According to reports in various news outlets, including Al Jazeera¹ and the Times of Israel² (May 2-6), the Palestinian National Council—the legislative body of the PLO and the official representative of the Palestinian people worldwide—adopted a resolution freezing Palestinian recognition of Israel and conditioning it on Israel’s recognizing a state of Palestine.

The resolution was proposed by Mahmoud Abbas, leader of the PLO and head of the Palestinian Authority at the PNC’s meeting in Ramallah, the first time it was convened in nine years.

This is not the first time Abbas threatened to revoke recognition of Israel. He periodically pulls this curious rabbit out of his meager bag of tricks when he feels the necessity to reaffirm his self-importance to his dwindling constituency, both at home and among his international supporters, mainly in Europe.

The question that comes to mind is whether the Palestinians ever indeed genuinely recognized Israel, and if so, what relevance or weight does this have in the general context of the peace process?

Arafat’s recognition of Israel

There have been some claims that Yasser Arafat, when pressed by the U.S. leadership in 1988, prior to his first appearance before the U.N. General Assembly, did express a limited form of recognition of Israel. This is doubtful.

On Dec. 8, 1988, after a two-day meeting in Stockholm with prominent American Jews, a PLO delegation led by Arafat said in a joint statement that the Palestinian parliament in exile (Algiers) had earlier “accepted the existence of Israel as a state in the region.”

At a news conference on that date, Arafat, basing himself on the Jewish-Arab states formula recognized in the 1947 U.N. partition resolution stated: “We accept two states, the Palestine state and the Jewish state of Israel.”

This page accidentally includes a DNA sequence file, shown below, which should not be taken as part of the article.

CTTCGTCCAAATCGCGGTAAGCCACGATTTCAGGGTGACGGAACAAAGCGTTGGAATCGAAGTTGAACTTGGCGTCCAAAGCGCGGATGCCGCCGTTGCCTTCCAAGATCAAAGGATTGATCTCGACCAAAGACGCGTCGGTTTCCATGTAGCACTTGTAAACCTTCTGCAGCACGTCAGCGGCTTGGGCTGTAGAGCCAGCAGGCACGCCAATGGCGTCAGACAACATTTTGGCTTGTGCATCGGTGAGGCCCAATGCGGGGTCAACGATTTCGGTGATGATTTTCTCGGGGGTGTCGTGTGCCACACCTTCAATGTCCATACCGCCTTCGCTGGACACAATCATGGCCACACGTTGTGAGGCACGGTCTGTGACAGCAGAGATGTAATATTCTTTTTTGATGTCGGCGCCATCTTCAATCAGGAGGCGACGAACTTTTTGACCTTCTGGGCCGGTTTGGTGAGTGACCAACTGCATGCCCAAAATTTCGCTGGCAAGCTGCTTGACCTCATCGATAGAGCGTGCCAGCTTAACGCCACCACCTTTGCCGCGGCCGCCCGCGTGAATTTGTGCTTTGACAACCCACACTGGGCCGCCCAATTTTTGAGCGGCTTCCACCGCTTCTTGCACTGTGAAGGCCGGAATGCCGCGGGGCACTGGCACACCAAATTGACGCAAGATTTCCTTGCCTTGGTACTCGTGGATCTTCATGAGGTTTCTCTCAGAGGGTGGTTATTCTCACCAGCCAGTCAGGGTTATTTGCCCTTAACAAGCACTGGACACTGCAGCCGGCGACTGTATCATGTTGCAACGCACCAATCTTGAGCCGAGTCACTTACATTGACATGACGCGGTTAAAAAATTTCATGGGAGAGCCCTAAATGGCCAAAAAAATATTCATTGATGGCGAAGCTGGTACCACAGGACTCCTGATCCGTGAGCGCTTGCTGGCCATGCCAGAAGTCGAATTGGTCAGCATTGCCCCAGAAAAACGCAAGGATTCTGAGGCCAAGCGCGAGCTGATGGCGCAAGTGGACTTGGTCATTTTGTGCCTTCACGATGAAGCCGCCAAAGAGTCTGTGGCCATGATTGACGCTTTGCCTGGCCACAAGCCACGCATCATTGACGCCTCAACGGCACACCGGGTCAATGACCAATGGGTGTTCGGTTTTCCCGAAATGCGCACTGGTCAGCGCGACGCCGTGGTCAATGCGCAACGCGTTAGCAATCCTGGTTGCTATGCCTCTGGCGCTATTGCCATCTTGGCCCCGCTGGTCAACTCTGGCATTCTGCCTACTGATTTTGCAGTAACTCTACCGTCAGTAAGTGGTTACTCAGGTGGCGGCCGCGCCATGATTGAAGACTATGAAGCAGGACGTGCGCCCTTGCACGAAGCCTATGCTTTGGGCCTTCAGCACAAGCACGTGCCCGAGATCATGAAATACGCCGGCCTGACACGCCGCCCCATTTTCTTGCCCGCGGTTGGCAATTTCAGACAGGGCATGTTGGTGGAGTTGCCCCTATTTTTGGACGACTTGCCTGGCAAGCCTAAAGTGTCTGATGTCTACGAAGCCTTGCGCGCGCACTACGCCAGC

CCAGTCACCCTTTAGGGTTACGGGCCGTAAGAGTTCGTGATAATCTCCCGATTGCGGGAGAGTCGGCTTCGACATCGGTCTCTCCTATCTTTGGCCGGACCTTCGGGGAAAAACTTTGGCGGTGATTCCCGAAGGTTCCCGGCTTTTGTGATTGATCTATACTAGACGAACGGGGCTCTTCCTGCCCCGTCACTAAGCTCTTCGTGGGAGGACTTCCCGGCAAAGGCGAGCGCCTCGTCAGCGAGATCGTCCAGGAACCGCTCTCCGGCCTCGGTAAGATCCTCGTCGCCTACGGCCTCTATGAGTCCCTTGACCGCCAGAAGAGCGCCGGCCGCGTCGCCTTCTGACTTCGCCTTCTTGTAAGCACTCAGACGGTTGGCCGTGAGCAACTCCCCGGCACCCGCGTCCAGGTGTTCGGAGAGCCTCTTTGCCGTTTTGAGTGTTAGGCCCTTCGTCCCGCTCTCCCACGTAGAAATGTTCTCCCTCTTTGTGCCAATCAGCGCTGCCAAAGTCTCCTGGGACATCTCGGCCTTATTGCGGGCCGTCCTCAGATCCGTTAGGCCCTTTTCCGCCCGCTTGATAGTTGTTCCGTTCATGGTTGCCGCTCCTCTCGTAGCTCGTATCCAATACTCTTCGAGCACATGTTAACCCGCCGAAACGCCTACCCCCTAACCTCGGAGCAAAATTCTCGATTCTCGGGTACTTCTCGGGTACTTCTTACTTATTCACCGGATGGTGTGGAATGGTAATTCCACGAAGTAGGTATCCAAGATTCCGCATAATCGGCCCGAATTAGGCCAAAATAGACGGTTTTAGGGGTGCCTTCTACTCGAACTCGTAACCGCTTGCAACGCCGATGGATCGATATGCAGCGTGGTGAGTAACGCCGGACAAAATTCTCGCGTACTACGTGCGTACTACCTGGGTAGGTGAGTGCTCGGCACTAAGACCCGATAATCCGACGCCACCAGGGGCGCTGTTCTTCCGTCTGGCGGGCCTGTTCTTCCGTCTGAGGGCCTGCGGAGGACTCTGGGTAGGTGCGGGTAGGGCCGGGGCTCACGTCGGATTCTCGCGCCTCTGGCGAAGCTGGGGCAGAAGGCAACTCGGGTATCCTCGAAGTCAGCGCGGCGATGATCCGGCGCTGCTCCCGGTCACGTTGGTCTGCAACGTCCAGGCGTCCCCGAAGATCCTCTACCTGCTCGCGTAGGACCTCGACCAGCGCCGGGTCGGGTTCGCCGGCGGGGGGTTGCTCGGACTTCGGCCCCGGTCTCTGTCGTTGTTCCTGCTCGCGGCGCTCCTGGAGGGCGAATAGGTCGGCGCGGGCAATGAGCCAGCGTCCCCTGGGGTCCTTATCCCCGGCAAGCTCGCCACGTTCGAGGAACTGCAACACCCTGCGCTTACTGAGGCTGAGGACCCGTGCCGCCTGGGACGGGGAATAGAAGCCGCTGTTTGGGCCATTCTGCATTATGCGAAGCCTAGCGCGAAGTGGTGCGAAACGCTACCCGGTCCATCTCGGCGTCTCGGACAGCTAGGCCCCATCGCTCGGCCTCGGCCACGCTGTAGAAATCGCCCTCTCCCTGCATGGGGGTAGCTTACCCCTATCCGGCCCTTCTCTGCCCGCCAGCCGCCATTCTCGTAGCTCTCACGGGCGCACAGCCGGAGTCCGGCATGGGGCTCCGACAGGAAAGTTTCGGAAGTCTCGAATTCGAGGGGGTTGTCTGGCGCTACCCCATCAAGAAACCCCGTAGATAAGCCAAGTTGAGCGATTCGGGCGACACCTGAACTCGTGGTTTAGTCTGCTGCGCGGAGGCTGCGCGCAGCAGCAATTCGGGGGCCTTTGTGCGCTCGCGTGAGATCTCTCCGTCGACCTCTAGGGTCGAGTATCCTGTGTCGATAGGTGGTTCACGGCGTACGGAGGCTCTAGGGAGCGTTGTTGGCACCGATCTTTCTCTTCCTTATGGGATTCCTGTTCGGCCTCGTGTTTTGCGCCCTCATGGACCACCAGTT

As reported in The New York Times, Arafat would not say whether the Palestinian Council’s declaration constituted recognition of Israel. Some Palestinian hard-liners said it did not.³

Perhaps the most direct and formal recognition appeared in the Rabin-Arafat Exchange of Letters of Sept. 9, 1993,4 drafted during the secret Oslo talks that culminated in the first Oslo accord, titled the “Declaration of Principles on Interim Self-Government Arrangements” (commonly termed “Oslo 1”).5

The exchange of letters contained solemn commitments by both leaders to proceed to the peace process. Its validity is unlimited, as are the commitments therein. In his letter to Israeli Prime Minister Rabin, Arafat stated:

“The PLO recognizes the right of the State of Israel to exist in peace and security.”

In response, Rabin affirmed that “Israel recognizes the PLO as the representative of the Palestinian people.

In the above-mentioned Declaration of Principles of the same date:

The Government of the State of Israel and the PLO team (in the Jordanian-Palestinian delegation to the Middle East Peace Conference) (the “Palestinian Delegation”), representing the Palestinian people, agree that it is time to put an end to decades of confrontation and conflict, recognize their mutual legitimate and political rights.6